US tightens airport security after undercover tests reveal terrible failure rate
Homeland Security Secretary Jeh Johnson said on Monday he had ordered improved security at U.S. airports after media reports that checkpoint screeners failed to detect mock explosives and weapons in 95 percent of tests carried out by undercover agents.
Airport screeners, who are employees of the Transportation Security Administration, did not detect banned weapons in 67 of 70 tests at dozens of airports, ABC News said, citing officials briefed on a report by Homeland Security’s inspector general.
Johnson, whose department oversees the TSA, was briefed last week on the trials, which were completed recently, ABC News said.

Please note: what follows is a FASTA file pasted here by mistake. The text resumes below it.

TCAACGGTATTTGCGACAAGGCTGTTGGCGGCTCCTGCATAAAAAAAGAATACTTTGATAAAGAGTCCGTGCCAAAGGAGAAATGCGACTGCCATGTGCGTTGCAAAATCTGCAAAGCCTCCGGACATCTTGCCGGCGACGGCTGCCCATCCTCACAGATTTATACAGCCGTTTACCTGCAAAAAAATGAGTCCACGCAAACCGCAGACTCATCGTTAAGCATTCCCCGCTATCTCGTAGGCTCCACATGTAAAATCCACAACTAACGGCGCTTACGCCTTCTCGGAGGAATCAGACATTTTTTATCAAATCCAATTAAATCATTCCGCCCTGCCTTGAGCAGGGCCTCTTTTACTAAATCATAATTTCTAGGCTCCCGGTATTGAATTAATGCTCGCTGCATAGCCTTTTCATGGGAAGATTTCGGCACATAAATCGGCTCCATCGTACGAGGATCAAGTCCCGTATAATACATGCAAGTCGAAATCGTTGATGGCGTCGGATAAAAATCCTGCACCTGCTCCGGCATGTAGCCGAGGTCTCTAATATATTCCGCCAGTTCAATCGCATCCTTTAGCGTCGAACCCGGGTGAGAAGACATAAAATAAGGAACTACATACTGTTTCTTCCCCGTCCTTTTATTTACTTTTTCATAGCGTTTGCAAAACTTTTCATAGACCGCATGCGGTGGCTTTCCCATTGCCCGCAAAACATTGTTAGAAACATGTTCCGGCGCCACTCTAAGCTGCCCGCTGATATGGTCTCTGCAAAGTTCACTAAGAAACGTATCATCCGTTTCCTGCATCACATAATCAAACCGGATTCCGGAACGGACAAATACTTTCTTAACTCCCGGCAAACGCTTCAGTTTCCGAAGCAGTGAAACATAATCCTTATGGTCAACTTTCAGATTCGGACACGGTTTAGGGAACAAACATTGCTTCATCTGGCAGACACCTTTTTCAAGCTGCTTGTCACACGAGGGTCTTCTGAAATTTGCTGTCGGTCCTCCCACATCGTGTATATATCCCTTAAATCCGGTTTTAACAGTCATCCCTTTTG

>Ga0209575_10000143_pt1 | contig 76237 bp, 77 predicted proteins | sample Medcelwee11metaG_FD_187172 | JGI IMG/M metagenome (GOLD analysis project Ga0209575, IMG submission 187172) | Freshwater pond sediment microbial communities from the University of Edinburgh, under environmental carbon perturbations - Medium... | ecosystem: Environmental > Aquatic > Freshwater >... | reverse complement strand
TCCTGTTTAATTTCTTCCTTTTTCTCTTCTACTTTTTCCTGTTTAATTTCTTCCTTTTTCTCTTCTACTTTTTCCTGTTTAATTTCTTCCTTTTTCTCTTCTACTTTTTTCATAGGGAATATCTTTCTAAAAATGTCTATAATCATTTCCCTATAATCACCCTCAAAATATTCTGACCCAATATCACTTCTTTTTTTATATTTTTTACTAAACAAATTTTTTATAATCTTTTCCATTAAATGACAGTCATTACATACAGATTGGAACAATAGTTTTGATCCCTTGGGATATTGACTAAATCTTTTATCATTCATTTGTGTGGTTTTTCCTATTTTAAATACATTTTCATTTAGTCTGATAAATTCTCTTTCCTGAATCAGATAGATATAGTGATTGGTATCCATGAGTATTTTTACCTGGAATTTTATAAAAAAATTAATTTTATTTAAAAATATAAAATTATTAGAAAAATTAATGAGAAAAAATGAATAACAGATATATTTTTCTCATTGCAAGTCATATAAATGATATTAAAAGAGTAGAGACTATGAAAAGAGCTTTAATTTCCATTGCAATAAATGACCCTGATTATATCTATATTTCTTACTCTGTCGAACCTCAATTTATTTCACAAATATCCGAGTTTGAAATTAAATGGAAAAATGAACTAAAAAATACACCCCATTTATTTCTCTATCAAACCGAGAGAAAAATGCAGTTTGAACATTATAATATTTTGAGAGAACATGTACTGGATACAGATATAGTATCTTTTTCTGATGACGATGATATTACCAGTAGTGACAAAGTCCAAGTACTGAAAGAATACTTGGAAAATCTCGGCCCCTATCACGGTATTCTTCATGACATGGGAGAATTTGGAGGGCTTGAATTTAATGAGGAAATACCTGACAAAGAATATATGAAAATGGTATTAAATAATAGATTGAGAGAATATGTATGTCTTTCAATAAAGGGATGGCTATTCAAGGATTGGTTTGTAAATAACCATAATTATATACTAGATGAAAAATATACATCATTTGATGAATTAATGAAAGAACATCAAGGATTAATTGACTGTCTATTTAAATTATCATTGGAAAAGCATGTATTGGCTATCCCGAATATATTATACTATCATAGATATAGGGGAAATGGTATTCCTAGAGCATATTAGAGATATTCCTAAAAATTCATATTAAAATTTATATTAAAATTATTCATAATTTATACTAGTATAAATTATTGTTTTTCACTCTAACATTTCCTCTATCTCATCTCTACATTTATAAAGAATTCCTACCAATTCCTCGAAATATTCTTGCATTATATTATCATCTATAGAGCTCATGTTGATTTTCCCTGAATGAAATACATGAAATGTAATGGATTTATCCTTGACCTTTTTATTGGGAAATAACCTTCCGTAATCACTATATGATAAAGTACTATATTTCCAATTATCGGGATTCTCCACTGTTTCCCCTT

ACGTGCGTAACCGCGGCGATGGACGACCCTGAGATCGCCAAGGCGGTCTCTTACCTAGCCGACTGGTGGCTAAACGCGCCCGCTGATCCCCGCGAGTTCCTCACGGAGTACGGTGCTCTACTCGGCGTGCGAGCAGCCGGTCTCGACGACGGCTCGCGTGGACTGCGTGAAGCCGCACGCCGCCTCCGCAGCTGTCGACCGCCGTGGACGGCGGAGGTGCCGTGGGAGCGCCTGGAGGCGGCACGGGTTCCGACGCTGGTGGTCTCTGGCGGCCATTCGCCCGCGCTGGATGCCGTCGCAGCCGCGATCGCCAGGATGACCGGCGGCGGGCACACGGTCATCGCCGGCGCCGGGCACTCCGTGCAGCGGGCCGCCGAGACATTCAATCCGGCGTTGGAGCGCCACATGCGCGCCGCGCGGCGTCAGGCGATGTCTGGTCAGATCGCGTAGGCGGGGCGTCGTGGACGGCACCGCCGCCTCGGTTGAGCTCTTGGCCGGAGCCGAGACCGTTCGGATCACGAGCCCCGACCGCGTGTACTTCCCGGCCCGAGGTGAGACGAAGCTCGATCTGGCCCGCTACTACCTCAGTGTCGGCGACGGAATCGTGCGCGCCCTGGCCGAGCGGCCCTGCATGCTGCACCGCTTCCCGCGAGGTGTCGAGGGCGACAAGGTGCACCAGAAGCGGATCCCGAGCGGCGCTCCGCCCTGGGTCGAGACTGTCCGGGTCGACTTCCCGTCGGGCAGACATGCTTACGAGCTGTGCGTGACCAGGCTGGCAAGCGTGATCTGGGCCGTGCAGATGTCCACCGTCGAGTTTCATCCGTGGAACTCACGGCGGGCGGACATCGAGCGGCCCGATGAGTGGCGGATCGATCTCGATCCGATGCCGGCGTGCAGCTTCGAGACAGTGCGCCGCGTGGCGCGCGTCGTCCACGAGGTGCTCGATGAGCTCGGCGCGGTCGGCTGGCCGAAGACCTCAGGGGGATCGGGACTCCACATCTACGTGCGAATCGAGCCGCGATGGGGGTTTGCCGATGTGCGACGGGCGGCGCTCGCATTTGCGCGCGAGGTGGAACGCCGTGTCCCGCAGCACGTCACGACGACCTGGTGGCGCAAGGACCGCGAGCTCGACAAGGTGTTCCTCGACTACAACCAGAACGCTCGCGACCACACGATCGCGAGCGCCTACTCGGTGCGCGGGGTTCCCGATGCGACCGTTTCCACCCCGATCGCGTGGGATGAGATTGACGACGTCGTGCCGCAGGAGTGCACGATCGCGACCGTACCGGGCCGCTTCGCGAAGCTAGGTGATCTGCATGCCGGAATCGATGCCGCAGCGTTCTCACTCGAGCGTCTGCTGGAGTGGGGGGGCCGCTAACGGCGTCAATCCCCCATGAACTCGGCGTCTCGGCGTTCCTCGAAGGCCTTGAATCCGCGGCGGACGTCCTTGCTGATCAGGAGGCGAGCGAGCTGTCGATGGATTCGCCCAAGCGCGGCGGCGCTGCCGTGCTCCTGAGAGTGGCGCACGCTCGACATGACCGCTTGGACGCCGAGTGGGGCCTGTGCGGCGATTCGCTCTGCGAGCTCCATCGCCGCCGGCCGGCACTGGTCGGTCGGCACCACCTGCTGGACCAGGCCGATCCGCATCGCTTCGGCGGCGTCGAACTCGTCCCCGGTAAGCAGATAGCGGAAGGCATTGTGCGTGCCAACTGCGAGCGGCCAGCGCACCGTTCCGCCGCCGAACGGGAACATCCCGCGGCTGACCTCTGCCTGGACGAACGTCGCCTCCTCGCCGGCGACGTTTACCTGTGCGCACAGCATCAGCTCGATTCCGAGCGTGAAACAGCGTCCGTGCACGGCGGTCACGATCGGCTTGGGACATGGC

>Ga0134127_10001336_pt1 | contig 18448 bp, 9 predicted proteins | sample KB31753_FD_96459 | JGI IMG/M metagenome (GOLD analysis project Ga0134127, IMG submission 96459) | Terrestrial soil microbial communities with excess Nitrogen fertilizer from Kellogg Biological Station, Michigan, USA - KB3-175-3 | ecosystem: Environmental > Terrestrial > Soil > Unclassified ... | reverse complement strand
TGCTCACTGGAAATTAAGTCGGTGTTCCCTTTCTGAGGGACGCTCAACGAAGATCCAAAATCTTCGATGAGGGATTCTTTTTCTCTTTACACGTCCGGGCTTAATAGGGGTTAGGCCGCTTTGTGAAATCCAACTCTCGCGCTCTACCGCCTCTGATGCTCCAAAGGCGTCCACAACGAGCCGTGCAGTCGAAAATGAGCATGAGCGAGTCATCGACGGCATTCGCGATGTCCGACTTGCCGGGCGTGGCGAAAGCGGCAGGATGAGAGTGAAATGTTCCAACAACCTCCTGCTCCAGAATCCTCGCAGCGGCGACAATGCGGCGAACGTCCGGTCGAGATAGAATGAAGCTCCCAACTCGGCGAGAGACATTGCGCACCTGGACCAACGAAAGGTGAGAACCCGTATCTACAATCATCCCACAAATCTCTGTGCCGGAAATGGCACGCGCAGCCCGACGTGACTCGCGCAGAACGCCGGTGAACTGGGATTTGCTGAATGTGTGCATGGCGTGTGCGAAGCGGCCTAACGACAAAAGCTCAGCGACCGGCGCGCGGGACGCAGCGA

In one test, the network said an undercover agent was stopped when he set off an alarm at a checkpoint but that TSA screeners then failed to find a fake explosive device taped to his back when they patted him down.
Johnson issued a statement on Monday saying the results of the security checks were classified but that he had directed the TSA to revise screening procedures “to address specific vulnerabilities identified” in the undercover operation. He also ordered training for all TSA officers and supervisors across the country and testing of airports’ screening equipment.
Johnson said there would be more random covert testing at checkpoints.
“The numbers in these reports never look good out of context but they are a critical element in the continual evolution of our aviation security,” Johnson said. “We take these findings very seriously in our continued effort to test, measure and enhance our capabilities and techniques as threats evolve.”
(Writing by Bill Trott; Editing by Peter Cooney)